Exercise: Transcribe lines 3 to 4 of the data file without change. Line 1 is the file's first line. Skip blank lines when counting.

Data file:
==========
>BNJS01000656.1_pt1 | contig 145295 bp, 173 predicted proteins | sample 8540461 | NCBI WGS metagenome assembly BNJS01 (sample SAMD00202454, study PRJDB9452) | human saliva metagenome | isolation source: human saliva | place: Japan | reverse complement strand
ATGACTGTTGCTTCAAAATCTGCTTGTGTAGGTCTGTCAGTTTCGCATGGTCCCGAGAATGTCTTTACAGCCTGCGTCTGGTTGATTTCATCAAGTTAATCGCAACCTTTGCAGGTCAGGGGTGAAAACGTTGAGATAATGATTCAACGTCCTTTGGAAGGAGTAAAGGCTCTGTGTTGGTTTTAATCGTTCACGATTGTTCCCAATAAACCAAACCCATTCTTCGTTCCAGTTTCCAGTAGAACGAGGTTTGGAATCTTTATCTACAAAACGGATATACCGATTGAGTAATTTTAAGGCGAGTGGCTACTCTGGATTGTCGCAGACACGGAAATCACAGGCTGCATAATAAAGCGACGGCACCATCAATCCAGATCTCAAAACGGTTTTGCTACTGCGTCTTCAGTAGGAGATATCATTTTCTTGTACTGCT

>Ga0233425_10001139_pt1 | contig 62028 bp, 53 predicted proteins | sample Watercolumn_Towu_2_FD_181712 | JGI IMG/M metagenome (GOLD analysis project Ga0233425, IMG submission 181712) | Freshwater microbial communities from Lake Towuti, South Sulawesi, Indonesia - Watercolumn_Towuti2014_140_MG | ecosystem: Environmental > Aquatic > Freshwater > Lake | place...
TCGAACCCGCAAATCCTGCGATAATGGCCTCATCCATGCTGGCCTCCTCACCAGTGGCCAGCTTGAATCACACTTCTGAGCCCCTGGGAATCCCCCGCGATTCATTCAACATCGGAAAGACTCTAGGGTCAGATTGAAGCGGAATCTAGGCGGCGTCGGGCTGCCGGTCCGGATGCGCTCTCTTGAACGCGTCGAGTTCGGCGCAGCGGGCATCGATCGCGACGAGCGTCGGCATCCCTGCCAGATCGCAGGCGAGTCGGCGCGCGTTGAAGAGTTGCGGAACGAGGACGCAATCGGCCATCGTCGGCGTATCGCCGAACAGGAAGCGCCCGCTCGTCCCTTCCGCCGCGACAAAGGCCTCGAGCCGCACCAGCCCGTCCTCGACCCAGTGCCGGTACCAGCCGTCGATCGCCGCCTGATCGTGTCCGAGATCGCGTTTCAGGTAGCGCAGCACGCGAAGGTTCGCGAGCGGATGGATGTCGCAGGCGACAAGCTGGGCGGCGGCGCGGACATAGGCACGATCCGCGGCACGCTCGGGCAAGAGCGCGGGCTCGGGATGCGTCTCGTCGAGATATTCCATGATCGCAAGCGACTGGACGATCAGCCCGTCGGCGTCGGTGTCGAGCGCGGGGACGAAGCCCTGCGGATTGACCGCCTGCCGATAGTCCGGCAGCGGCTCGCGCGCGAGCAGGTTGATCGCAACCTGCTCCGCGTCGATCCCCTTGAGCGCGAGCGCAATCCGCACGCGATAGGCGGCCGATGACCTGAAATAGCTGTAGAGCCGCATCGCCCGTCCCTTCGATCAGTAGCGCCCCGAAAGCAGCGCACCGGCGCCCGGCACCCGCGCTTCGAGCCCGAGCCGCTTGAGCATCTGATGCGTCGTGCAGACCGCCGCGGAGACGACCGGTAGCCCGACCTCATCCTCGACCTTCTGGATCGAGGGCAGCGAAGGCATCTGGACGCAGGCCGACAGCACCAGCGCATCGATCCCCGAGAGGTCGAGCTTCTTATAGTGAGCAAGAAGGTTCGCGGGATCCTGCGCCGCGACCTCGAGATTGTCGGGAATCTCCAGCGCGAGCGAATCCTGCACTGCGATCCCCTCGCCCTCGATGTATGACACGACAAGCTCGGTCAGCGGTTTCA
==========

>Ga0233425_10001139_pt1 | contig 62028 bp, 53 predicted proteins | sample Watercolumn_Towu_2_FD_181712 | JGI IMG/M metagenome (GOLD analysis project Ga0233425, IMG submission 181712) | Freshwater microbial communities from Lake Towuti, South Sulawesi, Indonesia - Watercolumn_Towuti2014_140_MG | ecosystem: Environmental > Aquatic > Freshwater > Lake | place...
TCGAACCCGCAAATCCTGCGATAATGGCCTCATCCATGCTGGCCTCCTCACCAGTGGCCAGCTTGAATCACACTTCTGAGCCCCTGGGAATCCCCCGCGATTCATTCAACATCGGAAAGACTCTAGGGTCAGATTGAAGCGGAATCTAGGCGGCGTCGGGCTGCCGGTCCGGATGCGCTCTCTTGAACGCGTCGAGTTCGGCGCAGCGGGCATCGATCGCGACGAGCGTCGGCATCCCTGCCAGATCGCAGGCGAGTCGGCGCGCGTTGAAGAGTTGCGGAACGAGGACGCAATCGGCCATCGTCGGCGTATCGCCGAACAGGAAGCGCCCGCTCGTCCCTTCCGCCGCGACAAAGGCCTCGAGCCGCACCAGCCCGTCCTCGACCCAGTGCCGGTACCAGCCGTCGATCGCCGCCTGATCGTGTCCGAGATCGCGTTTCAGGTAGCGCAGCACGCGAAGGTTCGCGAGCGGATGGATGTCGCAGGCGACAAGCTGGGCGGCGGCGCGGACATAGGCACGATCCGCGGCACGCTCGGGCAAGAGCGCGGGCTCGGGATGCGTCTCGTCGAGATATTCCATGATCGCAAGCGACTGGACGATCAGCCCGTCGGCGTCGGTGTCGAGCGCGGGGACGAAGCCCTGCGGATTGACCGCCTGCCGATAGTCCGGCAGCGGCTCGCGCGCGAGCAGGTTGATCGCAACCTGCTCCGCGTCGATCCCCTTGAGCGCGAGCGCAATCCGCACGCGATAGGCGGCCGATGACCTGAAATAGCTGTAGAGCCGCATCGCCCGTCCCTTCGATCAGTAGCGCCCCGAAAGCAGCGCACCGGCGCCCGGCACCCGCGCTTCGAGCCCGAGCCGCTTGAGCATCTGATGCGTCGTGCAGACCGCCGCGGAGACGACCGGTAGCCCGACCTCATCCTCGACCTTCTGGATCGAGGGCAGCGAAGGCATCTGGACGCAGGCCGACAGCACCAGCGCATCGATCCCCGAGAGGTCGAGCTTCTTATAGTGAGCAAGAAGGTTCGCGGGATCCTGCGCCGCGACCTCGAGATTGTCGGGAATCTCCAGCGCGAGCGAATCCTGCACTGCGATCCCCTCGCCCTCGATGTATGACACGACAAGCTCGGTCAGCGGTTTCA